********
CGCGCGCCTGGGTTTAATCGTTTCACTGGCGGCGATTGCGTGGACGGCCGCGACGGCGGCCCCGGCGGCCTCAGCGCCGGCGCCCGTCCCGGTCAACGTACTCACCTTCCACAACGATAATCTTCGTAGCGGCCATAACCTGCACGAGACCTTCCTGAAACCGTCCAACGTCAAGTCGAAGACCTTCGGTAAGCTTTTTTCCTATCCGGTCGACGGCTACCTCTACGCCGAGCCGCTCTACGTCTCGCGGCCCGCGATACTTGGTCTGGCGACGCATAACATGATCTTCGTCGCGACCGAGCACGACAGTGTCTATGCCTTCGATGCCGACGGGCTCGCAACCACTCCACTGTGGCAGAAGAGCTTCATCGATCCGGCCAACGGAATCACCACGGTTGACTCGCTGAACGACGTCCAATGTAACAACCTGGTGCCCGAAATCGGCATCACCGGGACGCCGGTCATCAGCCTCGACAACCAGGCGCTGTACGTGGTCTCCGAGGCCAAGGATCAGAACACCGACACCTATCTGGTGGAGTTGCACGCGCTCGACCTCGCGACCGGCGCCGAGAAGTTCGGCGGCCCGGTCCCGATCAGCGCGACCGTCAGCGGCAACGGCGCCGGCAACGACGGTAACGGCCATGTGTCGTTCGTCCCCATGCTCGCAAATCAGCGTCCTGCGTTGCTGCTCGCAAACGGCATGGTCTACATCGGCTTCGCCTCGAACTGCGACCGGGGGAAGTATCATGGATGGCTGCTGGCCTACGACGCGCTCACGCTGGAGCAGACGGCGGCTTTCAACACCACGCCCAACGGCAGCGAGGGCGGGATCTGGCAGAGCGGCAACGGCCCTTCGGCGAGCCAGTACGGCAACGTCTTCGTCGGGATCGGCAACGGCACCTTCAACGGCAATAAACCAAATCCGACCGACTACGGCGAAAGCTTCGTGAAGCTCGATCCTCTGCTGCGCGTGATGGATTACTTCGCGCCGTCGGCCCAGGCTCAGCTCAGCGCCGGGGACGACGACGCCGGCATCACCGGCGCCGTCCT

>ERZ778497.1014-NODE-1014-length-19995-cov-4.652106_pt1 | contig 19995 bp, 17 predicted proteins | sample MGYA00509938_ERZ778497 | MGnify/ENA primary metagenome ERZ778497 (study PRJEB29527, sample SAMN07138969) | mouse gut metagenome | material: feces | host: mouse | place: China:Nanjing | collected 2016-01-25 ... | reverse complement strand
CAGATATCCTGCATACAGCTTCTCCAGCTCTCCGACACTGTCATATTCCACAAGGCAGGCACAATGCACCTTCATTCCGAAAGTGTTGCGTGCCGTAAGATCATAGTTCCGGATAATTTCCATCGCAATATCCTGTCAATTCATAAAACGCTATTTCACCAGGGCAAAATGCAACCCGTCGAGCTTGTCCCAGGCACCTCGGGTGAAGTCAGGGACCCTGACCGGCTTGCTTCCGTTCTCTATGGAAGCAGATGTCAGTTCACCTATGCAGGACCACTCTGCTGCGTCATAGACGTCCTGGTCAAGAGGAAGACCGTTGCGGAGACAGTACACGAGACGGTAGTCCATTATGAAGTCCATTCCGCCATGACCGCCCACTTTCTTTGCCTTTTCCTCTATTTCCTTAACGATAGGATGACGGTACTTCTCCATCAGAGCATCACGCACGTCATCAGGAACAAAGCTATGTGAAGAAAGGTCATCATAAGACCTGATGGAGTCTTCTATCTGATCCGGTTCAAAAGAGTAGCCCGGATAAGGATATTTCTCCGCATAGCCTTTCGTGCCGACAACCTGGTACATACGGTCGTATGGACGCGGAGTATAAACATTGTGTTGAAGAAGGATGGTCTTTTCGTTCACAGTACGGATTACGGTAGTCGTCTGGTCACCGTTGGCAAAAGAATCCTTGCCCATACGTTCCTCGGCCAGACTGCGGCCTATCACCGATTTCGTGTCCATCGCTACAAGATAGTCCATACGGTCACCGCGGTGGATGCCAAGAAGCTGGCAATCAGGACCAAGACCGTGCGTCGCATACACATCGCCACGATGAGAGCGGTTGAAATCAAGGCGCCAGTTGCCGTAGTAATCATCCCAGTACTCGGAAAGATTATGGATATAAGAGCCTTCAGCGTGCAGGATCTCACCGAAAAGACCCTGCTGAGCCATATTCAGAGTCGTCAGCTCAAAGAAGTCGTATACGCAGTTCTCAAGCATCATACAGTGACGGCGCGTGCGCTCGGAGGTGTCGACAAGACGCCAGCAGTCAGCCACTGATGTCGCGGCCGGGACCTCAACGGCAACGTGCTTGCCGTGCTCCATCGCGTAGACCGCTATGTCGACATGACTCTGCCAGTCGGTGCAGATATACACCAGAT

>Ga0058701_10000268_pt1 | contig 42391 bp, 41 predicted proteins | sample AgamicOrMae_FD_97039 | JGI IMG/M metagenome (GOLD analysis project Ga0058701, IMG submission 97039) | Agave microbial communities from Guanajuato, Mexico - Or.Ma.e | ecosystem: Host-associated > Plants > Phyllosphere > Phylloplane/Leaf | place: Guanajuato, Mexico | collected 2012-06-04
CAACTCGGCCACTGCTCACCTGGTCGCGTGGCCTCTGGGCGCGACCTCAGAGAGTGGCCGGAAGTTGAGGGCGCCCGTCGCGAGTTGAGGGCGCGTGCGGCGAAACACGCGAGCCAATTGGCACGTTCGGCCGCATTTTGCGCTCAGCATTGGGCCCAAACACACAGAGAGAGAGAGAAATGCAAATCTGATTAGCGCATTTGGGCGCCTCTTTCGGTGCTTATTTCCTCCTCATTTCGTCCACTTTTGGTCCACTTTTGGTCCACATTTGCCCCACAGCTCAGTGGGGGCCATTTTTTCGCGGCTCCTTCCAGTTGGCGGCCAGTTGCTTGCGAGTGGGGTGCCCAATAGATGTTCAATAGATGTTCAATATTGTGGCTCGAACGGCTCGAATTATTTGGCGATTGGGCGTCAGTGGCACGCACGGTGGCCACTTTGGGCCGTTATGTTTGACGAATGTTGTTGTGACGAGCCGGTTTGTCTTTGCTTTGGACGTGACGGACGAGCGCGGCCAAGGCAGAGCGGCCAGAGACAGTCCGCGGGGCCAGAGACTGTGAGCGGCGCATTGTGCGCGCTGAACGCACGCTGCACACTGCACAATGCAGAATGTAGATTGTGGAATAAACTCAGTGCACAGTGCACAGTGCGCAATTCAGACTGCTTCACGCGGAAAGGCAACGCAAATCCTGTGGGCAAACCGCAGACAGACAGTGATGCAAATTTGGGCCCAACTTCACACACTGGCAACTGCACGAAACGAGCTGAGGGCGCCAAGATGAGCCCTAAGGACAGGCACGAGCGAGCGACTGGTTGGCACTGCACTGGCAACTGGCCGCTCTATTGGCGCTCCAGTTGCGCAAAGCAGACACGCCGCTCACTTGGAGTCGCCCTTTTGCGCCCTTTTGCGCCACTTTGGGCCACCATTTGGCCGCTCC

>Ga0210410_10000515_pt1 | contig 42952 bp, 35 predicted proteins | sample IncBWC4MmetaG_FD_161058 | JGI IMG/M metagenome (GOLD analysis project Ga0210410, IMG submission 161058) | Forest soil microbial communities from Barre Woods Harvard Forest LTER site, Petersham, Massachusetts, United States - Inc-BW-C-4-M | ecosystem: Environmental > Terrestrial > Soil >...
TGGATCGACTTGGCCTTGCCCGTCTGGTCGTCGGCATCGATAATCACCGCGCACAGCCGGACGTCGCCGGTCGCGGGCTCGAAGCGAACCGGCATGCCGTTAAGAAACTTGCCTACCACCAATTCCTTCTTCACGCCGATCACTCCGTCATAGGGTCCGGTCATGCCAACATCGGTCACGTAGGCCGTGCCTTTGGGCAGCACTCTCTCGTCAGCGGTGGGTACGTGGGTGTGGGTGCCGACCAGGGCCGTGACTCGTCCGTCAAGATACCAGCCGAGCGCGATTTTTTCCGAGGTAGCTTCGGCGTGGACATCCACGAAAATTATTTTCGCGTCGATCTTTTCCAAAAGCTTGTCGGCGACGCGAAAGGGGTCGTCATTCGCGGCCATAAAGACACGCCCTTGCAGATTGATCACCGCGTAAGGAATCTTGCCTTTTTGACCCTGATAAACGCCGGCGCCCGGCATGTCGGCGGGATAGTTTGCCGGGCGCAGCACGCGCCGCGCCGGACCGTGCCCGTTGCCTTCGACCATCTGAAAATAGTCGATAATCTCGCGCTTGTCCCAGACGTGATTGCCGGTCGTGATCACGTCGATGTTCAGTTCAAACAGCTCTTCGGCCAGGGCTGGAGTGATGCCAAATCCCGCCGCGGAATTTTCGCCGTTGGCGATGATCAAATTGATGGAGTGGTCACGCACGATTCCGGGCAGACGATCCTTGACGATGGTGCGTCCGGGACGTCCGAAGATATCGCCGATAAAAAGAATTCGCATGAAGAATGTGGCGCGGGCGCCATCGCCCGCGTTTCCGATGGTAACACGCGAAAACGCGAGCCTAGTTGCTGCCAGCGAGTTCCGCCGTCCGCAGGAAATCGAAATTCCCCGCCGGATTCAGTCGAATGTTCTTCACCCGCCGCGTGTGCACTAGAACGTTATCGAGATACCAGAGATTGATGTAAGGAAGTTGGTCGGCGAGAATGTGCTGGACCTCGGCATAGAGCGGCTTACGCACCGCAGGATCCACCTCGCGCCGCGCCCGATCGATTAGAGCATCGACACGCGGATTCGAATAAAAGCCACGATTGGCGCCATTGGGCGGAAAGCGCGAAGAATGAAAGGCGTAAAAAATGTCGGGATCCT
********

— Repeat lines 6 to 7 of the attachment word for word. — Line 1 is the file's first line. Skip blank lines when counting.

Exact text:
>Ga0210410_10000515_pt1 | contig 42952 bp, 35 predicted proteins | sample IncBWC4MmetaG_FD_161058 | JGI IMG/M metagenome (GOLD analysis project Ga0210410, IMG submission 161058) | Forest soil microbial communities from Barre Woods Harvard Forest LTER site, Petersham, Massachusetts, United States - Inc-BW-C-4-M | ecosystem: Environmental > Terrestrial > Soil >...
TGGATCGACTTGGCCTTGCCCGTCTGGTCGTCGGCATCGATAATCACCGCGCACAGCCGGACGTCGCCGGTCGCGGGCTCGAAGCGAACCGGCATGCCGTTAAGAAACTTGCCTACCACCAATTCCTTCTTCACGCCGATCACTCCGTCATAGGGTCCGGTCATGCCAACATCGGTCACGTAGGCCGTGCCTTTGGGCAGCACTCTCTCGTCAGCGGTGGGTACGTGGGTGTGGGTGCCGACCAGGGCCGTGACTCGTCCGTCAAGATACCAGCCGAGCGCGATTTTTTCCGAGGTAGCTTCGGCGTGGACATCCACGAAAATTATTTTCGCGTCGATCTTTTCCAAAAGCTTGTCGGCGACGCGAAAGGGGTCGTCATTCGCGGCCATAAAGACACGCCCTTGCAGATTGATCACCGCGTAAGGAATCTTGCCTTTTTGACCCTGATAAACGCCGGCGCCCGGCATGTCGGCGGGATAGTTTGCCGGGCGCAGCACGCGCCGCGCCGGACCGTGCCCGTTGCCTTCGACCATCTGAAAATAGTCGATAATCTCGCGCTTGTCCCAGACGTGATTGCCGGTCGTGATCACGTCGATGTTCAGTTCAAACAGCTCTTCGGCCAGGGCTGGAGTGATGCCAAATCCCGCCGCGGAATTTTCGCCGTTGGCGATGATCAAATTGATGGAGTGGTCACGCACGATTCCGGGCAGACGATCCTTGACGATGGTGCGTCCGGGACGTCCGAAGATATCGCCGATAAAAAGAATTCGCATGAAGAATGTGGCGCGGGCGCCATCGCCCGCGTTTCCGATGGTAACACGCGAAAACGCGAGCCTAGTTGCTGCCAGCGAGTTCCGCCGTCCGCAGGAAATCGAAATTCCCCGCCGGATTCAGTCGAATGTTCTTCACCCGCCGCGTGTGCACTAGAACGTTATCGAGATACCAGAGATTGATGTAAGGAAGTTGGTCGGCGAGAATGTGCTGGACCTCGGCATAGAGCGGCTTACGCACCGCAGGATCCACCTCGCGCCGCGCCCGATCGATTAGAGCATCGACACGCGGATTCGAATAAAAGCCACGATTGGCGCCATTGGGCGGAAAGCGCGAAGAATGAAAGGCGTAAAAAATGTCGGGATCCT